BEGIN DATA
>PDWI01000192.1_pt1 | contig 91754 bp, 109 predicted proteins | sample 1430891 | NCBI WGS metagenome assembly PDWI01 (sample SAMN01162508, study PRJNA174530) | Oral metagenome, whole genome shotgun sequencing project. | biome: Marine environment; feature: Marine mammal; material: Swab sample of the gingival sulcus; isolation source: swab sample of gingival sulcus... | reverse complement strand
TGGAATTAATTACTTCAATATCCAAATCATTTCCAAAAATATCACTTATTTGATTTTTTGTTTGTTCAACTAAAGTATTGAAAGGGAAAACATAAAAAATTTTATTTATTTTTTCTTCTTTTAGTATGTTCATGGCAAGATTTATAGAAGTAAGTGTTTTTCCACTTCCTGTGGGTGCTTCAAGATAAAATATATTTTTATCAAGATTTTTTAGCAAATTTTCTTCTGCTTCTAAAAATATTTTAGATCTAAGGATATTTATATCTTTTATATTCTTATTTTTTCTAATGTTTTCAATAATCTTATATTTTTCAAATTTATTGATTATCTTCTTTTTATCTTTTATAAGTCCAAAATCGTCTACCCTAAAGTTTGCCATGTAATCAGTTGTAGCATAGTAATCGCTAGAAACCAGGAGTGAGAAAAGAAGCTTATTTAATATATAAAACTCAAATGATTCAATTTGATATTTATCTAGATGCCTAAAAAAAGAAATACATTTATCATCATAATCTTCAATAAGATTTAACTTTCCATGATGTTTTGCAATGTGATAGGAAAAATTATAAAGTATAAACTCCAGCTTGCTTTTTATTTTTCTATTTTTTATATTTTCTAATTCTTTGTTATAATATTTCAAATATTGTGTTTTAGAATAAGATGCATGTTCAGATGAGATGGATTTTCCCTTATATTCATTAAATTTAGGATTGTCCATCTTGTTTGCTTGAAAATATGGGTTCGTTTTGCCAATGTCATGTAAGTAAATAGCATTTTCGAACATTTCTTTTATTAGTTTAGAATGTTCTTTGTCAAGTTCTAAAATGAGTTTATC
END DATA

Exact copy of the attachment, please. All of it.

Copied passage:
>PDWI01000192.1_pt1 | contig 91754 bp, 109 predicted proteins | sample 1430891 | NCBI WGS metagenome assembly PDWI01 (sample SAMN01162508, study PRJNA174530) | Oral metagenome, whole genome shotgun sequencing project. | biome: Marine environment; feature: Marine mammal; material: Swab sample of the gingival sulcus; isolation source: swab sample of gingival sulcus... | reverse complement strand
TGGAATTAATTACTTCAATATCCAAATCATTTCCAAAAATATCACTTATTTGATTTTTTGTTTGTTCAACTAAAGTATTGAAAGGGAAAACATAAAAAATTTTATTTATTTTTTCTTCTTTTAGTATGTTCATGGCAAGATTTATAGAAGTAAGTGTTTTTCCACTTCCTGTGGGTGCTTCAAGATAAAATATATTTTTATCAAGATTTTTTAGCAAATTTTCTTCTGCTTCTAAAAATATTTTAGATCTAAGGATATTTATATCTTTTATATTCTTATTTTTTCTAATGTTTTCAATAATCTTATATTTTTCAAATTTATTGATTATCTTCTTTTTATCTTTTATAAGTCCAAAATCGTCTACCCTAAAGTTTGCCATGTAATCAGTTGTAGCATAGTAATCGCTAGAAACCAGGAGTGAGAAAAGAAGCTTATTTAATATATAAAACTCAAATGATTCAATTTGATATTTATCTAGATGCCTAAAAAAAGAAATACATTTATCATCATAATCTTCAATAAGATTTAACTTTCCATGATGTTTTGCAATGTGATAGGAAAAATTATAAAGTATAAACTCCAGCTTGCTTTTTATTTTTCTATTTTTTATATTTTCTAATTCTTTGTTATAATATTTCAAATATTGTGTTTTAGAATAAGATGCATGTTCAGATGAGATGGATTTTCCCTTATATTCATTAAATTTAGGATTGTCCATCTTGTTTGCTTGAAAATATGGGTTCGTTTTGCCAATGTCATGTAAGTAAATAGCATTTTCGAACATTTCTTTTATTAGTTTAGAATGTTCTTTGTCAAGTTCTAAAATGAGTTTATC